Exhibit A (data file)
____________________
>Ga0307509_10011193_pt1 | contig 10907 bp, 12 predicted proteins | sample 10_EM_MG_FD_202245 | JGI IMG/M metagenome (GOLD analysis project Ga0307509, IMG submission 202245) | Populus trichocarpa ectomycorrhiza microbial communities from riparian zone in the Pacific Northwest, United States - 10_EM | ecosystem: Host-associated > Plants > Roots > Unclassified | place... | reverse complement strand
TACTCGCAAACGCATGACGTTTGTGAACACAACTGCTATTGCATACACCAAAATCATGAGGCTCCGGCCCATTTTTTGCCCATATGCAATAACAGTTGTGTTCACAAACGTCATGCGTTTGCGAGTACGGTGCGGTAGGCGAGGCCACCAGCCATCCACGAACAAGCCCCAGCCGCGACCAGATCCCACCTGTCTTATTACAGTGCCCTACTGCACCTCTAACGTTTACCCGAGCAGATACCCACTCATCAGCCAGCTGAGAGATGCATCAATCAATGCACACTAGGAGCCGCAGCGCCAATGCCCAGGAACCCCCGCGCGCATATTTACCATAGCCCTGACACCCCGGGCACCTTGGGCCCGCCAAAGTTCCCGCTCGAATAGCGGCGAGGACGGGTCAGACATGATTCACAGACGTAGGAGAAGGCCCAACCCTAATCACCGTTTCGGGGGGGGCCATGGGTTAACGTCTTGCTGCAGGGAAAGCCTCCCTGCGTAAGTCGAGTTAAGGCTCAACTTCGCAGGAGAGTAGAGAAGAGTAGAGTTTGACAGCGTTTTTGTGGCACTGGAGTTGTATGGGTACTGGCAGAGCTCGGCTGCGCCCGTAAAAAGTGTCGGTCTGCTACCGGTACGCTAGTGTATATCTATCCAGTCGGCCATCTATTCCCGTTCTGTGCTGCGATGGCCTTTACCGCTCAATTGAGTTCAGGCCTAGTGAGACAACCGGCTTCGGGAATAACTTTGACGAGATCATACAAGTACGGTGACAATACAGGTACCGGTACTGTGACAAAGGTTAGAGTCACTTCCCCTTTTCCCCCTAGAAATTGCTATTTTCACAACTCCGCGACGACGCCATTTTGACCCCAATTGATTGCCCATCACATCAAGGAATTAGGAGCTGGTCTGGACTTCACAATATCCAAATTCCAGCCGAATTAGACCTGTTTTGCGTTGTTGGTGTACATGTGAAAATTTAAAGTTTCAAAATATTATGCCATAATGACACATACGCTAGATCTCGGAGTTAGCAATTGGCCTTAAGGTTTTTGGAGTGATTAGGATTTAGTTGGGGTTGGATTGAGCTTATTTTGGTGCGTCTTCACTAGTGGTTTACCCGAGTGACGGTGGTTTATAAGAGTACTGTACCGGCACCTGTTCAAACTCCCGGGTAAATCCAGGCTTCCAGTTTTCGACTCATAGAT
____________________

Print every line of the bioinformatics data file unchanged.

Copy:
>Ga0307509_10011193_pt1 | contig 10907 bp, 12 predicted proteins | sample 10_EM_MG_FD_202245 | JGI IMG/M metagenome (GOLD analysis project Ga0307509, IMG submission 202245) | Populus trichocarpa ectomycorrhiza microbial communities from riparian zone in the Pacific Northwest, United States - 10_EM | ecosystem: Host-associated > Plants > Roots > Unclassified | place... | reverse complement strand
TACTCGCAAACGCATGACGTTTGTGAACACAACTGCTATTGCATACACCAAAATCATGAGGCTCCGGCCCATTTTTTGCCCATATGCAATAACAGTTGTGTTCACAAACGTCATGCGTTTGCGAGTACGGTGCGGTAGGCGAGGCCACCAGCCATCCACGAACAAGCCCCAGCCGCGACCAGATCCCACCTGTCTTATTACAGTGCCCTACTGCACCTCTAACGTTTACCCGAGCAGATACCCACTCATCAGCCAGCTGAGAGATGCATCAATCAATGCACACTAGGAGCCGCAGCGCCAATGCCCAGGAACCCCCGCGCGCATATTTACCATAGCCCTGACACCCCGGGCACCTTGGGCCCGCCAAAGTTCCCGCTCGAATAGCGGCGAGGACGGGTCAGACATGATTCACAGACGTAGGAGAAGGCCCAACCCTAATCACCGTTTCGGGGGGGGCCATGGGTTAACGTCTTGCTGCAGGGAAAGCCTCCCTGCGTAAGTCGAGTTAAGGCTCAACTTCGCAGGAGAGTAGAGAAGAGTAGAGTTTGACAGCGTTTTTGTGGCACTGGAGTTGTATGGGTACTGGCAGAGCTCGGCTGCGCCCGTAAAAAGTGTCGGTCTGCTACCGGTACGCTAGTGTATATCTATCCAGTCGGCCATCTATTCCCGTTCTGTGCTGCGATGGCCTTTACCGCTCAATTGAGTTCAGGCCTAGTGAGACAACCGGCTTCGGGAATAACTTTGACGAGATCATACAAGTACGGTGACAATACAGGTACCGGTACTGTGACAAAGGTTAGAGTCACTTCCCCTTTTCCCCCTAGAAATTGCTATTTTCACAACTCCGCGACGACGCCATTTTGACCCCAATTGATTGCCCATCACATCAAGGAATTAGGAGCTGGTCTGGACTTCACAATATCCAAATTCCAGCCGAATTAGACCTGTTTTGCGTTGTTGGTGTACATGTGAAAATTTAAAGTTTCAAAATATTATGCCATAATGACACATACGCTAGATCTCGGAGTTAGCAATTGGCCTTAAGGTTTTTGGAGTGATTAGGATTTAGTTGGGGTTGGATTGAGCTTATTTTGGTGCGTCTTCACTAGTGGTTTACCCGAGTGACGGTGGTTTATAAGAGTACTGTACCGGCACCTGTTCAAACTCCCGGGTAAATCCAGGCTTCCAGTTTTCGACTCATAGAT